Our latest position paper, recently referred to in the Times, calls on the government to address failings in the Financial Reporting Council through structural reform that establishes an independent body, a clearer and more complete statutory basis ensuring full accountability to Parliament, robust governance structures, independent funding, and full public transparency.

Read our position paper

October 2017 – Frustration with the FRC grows

As shown in the recent article by the Evening Standard, frustration with the FRC’s repeated failure to demonstrate robust oversight of the audit profession is growing. While no surprise to us, we expect this to continue to increase, and our goal is to put forward a constructive set of proposals for a new properly independent regulator.

Read the article

July 2017 – Investors need to know what is real

Natasha Landell-Mills, Head of Stewardship, writes for the Corporate Governance Institute (ISCA), drawing attention to our recent position paper 'Investors need to know what's real' when it comes to profits and capital. She also highlights how directors' interests should be aligned with shareholders', and how improved disclosures will help to strengthen trust.

Read the article

May 2017 – Our latest position paper on accounting standards

CityAM and Economia have published articles drawing attention to our latest position paper, calling for failures with accounting standards to be addressed. The paper was coordinated by Sarasin & Partners LLP and co-signed by a coalition of investors. The core request of the groups is that shareholders should be able to see what portion of profit has been realised, and what part of a company’s capital can be used to pay dividends.

Read the Economia article

Read the position paper

March 2017 – Response to the Government’s Green Paper on Corporate Governance

In a recent submission to the Government’s Green Paper on Corporate Governance, we highlight ongoing misgivings that corporate governance in the UK is being undermined by a faulty accounting and audit system. The submission points out that without reliable accounts and robust audit, the UK will continue to see governance failures like those exposed at BT, Tesco and in large UK banks in the financial crisis. It also calls for the UK to strengthen its regulatory oversight of accounting and audit by splitting the Financial Reporting Council into two demonstrably independent regulators.

Read the letter

February 2017 – Our response to the FRC

We responded to the FRC’s Draft Plan, Budget and Levy Proposals for 2017/18. Our submission, which was supported by the Local Authorities Pension Fund Forum and the UK Shareholders Association, builds upon our recent response to the UK Government’s Green Paper on Corporate Governance. Specifically, we highlight our ongoing concerns around accounting standards and the effectiveness of the FRC itself. We also emphasise proper enforcement of rules around climate risk reporting (drawing on our position paper on this topic).

Read the letter

January 2017 – Clearer picture of banks’ capital is required to help avert crises

Head of Stewardship Natasha Landell-Mills writes to the Financial Times suggesting that accounting rules should be changed so that companies must disclose what profits have been realised, in order to help us forecast and avoid the next banking crisis.

Read the letter (subscription required)

December 2016 – The FRC respond to Lord Hollick

Lord Hollick wrote to the Financial Reporting Council (FRC) in November 2016 to seek clarification on their view of legal uncertainty surrounding company reporting of distributable reserves. The FRC responded on 20 December stating that they are comfortable with Michael Moore QC’s original opinion and they believe the issue can only be clarified by a court, or the government changing the law.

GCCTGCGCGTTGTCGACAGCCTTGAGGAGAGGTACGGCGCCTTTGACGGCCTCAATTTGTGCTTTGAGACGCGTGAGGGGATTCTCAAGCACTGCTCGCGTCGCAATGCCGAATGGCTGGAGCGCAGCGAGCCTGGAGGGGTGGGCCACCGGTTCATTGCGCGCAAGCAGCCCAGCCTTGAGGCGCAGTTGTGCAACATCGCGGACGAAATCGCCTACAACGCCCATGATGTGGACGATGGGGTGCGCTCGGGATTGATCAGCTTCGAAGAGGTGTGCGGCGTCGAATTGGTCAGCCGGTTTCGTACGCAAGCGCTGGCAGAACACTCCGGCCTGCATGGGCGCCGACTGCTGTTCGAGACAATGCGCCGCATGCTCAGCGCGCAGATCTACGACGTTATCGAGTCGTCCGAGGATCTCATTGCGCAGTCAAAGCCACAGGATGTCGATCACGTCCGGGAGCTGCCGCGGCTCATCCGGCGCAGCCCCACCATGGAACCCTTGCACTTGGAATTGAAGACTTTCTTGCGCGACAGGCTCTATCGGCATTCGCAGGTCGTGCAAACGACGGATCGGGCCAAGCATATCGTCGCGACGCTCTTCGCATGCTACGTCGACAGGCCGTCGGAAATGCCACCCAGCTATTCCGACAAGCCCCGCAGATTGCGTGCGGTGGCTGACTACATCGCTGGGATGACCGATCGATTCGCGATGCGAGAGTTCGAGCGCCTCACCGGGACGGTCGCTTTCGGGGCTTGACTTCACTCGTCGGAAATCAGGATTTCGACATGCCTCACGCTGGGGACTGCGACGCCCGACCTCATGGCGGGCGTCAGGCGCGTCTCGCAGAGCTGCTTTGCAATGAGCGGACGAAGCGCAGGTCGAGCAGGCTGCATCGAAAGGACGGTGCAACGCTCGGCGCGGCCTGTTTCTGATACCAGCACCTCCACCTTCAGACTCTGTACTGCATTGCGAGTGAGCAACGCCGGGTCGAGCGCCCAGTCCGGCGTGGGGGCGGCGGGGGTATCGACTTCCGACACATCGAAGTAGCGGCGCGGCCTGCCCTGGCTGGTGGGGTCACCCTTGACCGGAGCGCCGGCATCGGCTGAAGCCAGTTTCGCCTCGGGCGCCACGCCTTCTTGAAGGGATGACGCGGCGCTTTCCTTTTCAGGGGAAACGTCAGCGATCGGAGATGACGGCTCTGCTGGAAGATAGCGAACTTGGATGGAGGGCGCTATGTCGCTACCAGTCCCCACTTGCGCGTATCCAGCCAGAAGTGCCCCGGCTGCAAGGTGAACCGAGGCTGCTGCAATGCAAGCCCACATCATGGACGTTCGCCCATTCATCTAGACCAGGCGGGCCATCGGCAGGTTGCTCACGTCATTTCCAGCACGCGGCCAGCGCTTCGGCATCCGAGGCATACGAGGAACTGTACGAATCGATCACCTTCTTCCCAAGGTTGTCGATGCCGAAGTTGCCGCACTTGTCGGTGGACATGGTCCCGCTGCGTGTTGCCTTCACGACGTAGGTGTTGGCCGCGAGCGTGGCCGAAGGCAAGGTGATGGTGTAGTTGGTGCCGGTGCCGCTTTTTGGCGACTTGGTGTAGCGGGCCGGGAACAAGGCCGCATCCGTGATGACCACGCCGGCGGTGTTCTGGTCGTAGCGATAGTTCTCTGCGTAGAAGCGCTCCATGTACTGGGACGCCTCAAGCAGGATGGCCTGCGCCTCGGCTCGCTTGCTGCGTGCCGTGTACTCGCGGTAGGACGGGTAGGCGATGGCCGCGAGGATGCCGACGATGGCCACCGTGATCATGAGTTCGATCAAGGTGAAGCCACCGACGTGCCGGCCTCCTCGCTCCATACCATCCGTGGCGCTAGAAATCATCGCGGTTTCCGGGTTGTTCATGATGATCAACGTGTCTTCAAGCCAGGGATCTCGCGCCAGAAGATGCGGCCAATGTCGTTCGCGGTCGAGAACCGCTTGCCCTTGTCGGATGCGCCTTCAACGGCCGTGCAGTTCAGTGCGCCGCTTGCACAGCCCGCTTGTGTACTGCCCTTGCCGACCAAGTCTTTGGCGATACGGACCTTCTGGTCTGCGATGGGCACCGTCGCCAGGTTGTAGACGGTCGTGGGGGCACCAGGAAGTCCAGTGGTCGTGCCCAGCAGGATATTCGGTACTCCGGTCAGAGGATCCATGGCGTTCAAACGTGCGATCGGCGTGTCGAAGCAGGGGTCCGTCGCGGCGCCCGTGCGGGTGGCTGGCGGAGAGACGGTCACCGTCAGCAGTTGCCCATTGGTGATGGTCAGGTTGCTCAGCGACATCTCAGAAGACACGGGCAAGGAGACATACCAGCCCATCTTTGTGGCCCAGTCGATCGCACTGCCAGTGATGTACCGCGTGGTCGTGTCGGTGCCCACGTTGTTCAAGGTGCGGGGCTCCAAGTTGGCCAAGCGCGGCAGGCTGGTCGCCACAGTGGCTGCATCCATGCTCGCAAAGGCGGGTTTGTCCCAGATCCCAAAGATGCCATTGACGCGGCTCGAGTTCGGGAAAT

We continue to believe that – putting to one side the legal debate – the requested disclosures of distributable reserves and profits at listed companies is vital for shareholders to understand underlying performance and capital strength at investee companies. We will continue to support efforts to deliver these disclosures.

Read Lord Hollick’s letter

Read the FRC’s response

October 2016 – Promoting reporting that supports long-term stewardship

Head of Stewardship Natasha Landell-Mills participated in a Financial Reporting Lab project exploring best practice with business model reporting by UK companies. The FRC have now released the final report.

View the summary

June 2016 – News from Europe on IFRS

The investor coalition which we are part of is mentioned in this Investment and Pensions Europe article about MEPs challenging the way in which the IFRS is being implemented in the EU.

Read more

May 2016 – Accounting rules that put capital protection in peril

Head of Stewardship Natasha Landell-Mills, along with other investors, writes to the Financial Times outlining how a report issued by the Monetary and Economic Affairs Committee in the European Union reinforces the arguments we have been making about the current accounting rules (IFRS).

Read the letter (subscription required)

February 2016 – Investors in Next critical over dividend disclosure

The Next Plc announcement in January that it paid illegal dividends between 2014 and 2015 due to their failure to disclose in their accounts the relevant distributable reserves comes on the heels of at least seven other similar admissions by FTSE-listed companies. Natasha Landell-Mills comments in the Guardian.

Read more

December 2015 – HBOS review offers the chance to explore the flaws in our accounting system

Our investor coalition had a letter published in the Financial Times saying that the recent review of the HBOS failure should be a trigger to correct the major shortcomings in our financial and accounting system.

Read more (subscription required)

November 2015 – A joint investor submission on the IFRS Conceptual Framework

We recently coordinated a joint submission from a group of long-term asset owners and investors to the International Accounting Standards Board on their proposed Conceptual Framework.

Read the submission

September 2015 – Investor coalition's letter to policymakers

Our investor coalition wrote to the Chairman of the European Parliament's Working Group on IFRS to set out concerns that IFRS have had damaging pro-cyclical impacts for the European Union, and fail to ensure capital protection for shareholders as required under EU law.

Read the letter

February 2015 – Restore prudence as an overriding principle

Natasha Landell-Mills, Head of Stewardship, calls for improved accounting standards within the EU in a letter to the Financial Times.

Read more (subscription required)